When Danielle Le Guennec took the stand she insisted she had a close friendship with Jacqueline Picasso, claiming Madame Picasso considered the Le Guennec home a refuge from the pressures of being the wife and widow of the 20th century’s best-known artist.
“As I said in court, they may have taken away the works, but the most beautiful painting I ever had was my friendship with Jacqueline and that is something they will never be able to take away.”
Danielle Le Guennec: Jacqueline was a wonderful person who taught me a lot. Because she spoke so much about her husband, I got to know him. My friendship with Jacqueline lasted until the very end…14 years of loyalty…I accompanied her to her final resting place.
Bill Whitaker to Danielle Le Guennec: Jacqueline, Jacqueline, Jacqueline… She wrote to you quite often…
Danielle Le Guennec keeps mementos of her relationship with the late Mrs.Picasso -- handwritten postcards she considers more valuable than a Picasso itself.
Danielle Le Guennec: As I said in court, they may have taken away the works, but the most beautiful painting I ever had was my friendship with Jacqueline and that is something they will never be able to take away.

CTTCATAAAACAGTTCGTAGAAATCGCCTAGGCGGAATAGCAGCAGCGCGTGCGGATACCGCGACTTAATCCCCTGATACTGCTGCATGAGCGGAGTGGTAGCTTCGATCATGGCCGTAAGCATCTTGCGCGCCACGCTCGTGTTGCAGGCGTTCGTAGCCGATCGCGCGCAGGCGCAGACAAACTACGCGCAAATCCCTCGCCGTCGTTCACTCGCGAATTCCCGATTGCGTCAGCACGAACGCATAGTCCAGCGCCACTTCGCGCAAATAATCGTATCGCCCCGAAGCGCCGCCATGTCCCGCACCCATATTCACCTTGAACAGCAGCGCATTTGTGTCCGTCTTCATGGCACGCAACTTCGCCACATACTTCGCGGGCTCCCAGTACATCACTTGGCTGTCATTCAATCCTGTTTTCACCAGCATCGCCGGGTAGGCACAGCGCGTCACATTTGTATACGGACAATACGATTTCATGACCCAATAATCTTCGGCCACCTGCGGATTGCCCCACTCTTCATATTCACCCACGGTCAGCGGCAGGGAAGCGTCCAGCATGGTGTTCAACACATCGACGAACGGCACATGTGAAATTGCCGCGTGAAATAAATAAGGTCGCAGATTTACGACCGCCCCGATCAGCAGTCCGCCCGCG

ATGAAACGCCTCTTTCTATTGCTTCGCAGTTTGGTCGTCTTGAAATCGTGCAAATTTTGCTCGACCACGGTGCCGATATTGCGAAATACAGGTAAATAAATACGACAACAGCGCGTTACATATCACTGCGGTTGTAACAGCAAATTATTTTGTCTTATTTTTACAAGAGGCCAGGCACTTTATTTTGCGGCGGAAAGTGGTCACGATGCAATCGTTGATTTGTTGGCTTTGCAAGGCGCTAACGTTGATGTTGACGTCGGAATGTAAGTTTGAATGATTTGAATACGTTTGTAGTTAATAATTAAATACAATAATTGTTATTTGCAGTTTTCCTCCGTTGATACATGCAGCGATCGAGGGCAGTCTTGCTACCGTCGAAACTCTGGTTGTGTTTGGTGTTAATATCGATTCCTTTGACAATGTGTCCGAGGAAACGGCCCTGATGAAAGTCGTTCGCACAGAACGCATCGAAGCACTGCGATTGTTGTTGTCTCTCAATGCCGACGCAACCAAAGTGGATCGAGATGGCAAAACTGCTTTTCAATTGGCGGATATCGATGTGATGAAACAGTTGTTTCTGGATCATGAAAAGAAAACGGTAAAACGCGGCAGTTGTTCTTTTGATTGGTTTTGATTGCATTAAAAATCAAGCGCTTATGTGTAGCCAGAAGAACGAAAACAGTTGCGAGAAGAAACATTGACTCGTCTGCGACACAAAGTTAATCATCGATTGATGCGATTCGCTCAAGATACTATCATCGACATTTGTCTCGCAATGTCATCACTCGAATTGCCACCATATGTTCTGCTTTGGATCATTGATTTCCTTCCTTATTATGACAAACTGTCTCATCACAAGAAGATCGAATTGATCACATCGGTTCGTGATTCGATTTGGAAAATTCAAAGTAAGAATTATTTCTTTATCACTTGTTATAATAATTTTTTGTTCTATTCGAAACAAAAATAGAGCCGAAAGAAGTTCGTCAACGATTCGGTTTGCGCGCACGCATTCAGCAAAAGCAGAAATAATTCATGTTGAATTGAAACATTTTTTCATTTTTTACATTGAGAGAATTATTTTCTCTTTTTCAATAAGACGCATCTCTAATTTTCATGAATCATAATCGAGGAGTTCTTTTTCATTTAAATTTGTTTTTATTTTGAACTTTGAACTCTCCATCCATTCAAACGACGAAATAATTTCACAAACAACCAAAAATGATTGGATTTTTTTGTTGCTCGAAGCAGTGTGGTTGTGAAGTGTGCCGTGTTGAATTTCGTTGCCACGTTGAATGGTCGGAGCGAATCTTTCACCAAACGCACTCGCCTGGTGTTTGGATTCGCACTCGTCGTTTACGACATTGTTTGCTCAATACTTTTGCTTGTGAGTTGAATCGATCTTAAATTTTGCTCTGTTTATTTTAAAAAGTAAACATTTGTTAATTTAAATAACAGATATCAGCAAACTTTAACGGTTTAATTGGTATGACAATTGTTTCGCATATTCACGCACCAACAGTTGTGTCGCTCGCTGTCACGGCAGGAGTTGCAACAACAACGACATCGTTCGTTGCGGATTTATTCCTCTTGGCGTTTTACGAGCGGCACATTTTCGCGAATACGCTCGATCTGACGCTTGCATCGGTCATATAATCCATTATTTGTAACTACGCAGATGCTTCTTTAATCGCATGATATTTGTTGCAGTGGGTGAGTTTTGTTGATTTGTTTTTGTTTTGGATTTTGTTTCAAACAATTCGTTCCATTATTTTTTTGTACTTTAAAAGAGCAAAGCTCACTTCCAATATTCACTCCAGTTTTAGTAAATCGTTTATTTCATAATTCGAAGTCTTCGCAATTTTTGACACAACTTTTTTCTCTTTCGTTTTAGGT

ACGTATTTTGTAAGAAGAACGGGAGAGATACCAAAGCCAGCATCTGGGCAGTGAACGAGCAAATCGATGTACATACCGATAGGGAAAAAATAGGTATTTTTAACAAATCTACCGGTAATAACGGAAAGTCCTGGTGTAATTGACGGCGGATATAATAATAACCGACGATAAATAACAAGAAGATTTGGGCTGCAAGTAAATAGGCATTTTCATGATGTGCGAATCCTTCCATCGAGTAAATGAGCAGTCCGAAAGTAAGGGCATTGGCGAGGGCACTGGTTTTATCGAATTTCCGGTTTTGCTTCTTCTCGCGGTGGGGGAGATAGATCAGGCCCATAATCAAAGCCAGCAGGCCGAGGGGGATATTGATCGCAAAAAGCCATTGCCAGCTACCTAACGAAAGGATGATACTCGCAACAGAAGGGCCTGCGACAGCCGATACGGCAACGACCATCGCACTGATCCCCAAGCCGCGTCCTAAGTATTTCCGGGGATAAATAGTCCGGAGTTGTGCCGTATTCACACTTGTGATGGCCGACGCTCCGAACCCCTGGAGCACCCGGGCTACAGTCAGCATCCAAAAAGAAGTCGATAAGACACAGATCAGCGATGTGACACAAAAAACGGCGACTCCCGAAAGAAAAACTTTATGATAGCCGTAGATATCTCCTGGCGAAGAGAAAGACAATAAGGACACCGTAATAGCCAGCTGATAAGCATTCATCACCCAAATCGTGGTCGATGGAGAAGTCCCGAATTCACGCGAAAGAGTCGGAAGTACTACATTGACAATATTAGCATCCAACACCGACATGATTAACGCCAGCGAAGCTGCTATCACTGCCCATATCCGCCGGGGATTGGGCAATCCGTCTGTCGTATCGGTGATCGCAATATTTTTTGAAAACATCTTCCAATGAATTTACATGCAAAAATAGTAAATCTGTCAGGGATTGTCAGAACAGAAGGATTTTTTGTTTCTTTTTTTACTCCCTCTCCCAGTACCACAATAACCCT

The story of how the Le Guennecs aquired these works remains a mystery – were they a generous gift? Were they stolen? Much like Picasso’s art, this tale is intriguing, abstract and ultimately left to each of us to make sense of it all. In court the Le Guennecs were found guilty and given a two-year suspended sentence. They are appealing.
Bill Whitaker: If you had known then what you know now, would you have taken the artwork to Claude?
Pierre Le Guennec: If this had to be done all over again, well Monsieur, the box would’ve ended up in the chimney in the room right behind you there.
All work by Picasso: © 2016 Estate of Pablo Picasso / Artists Rights Society (ARS), New York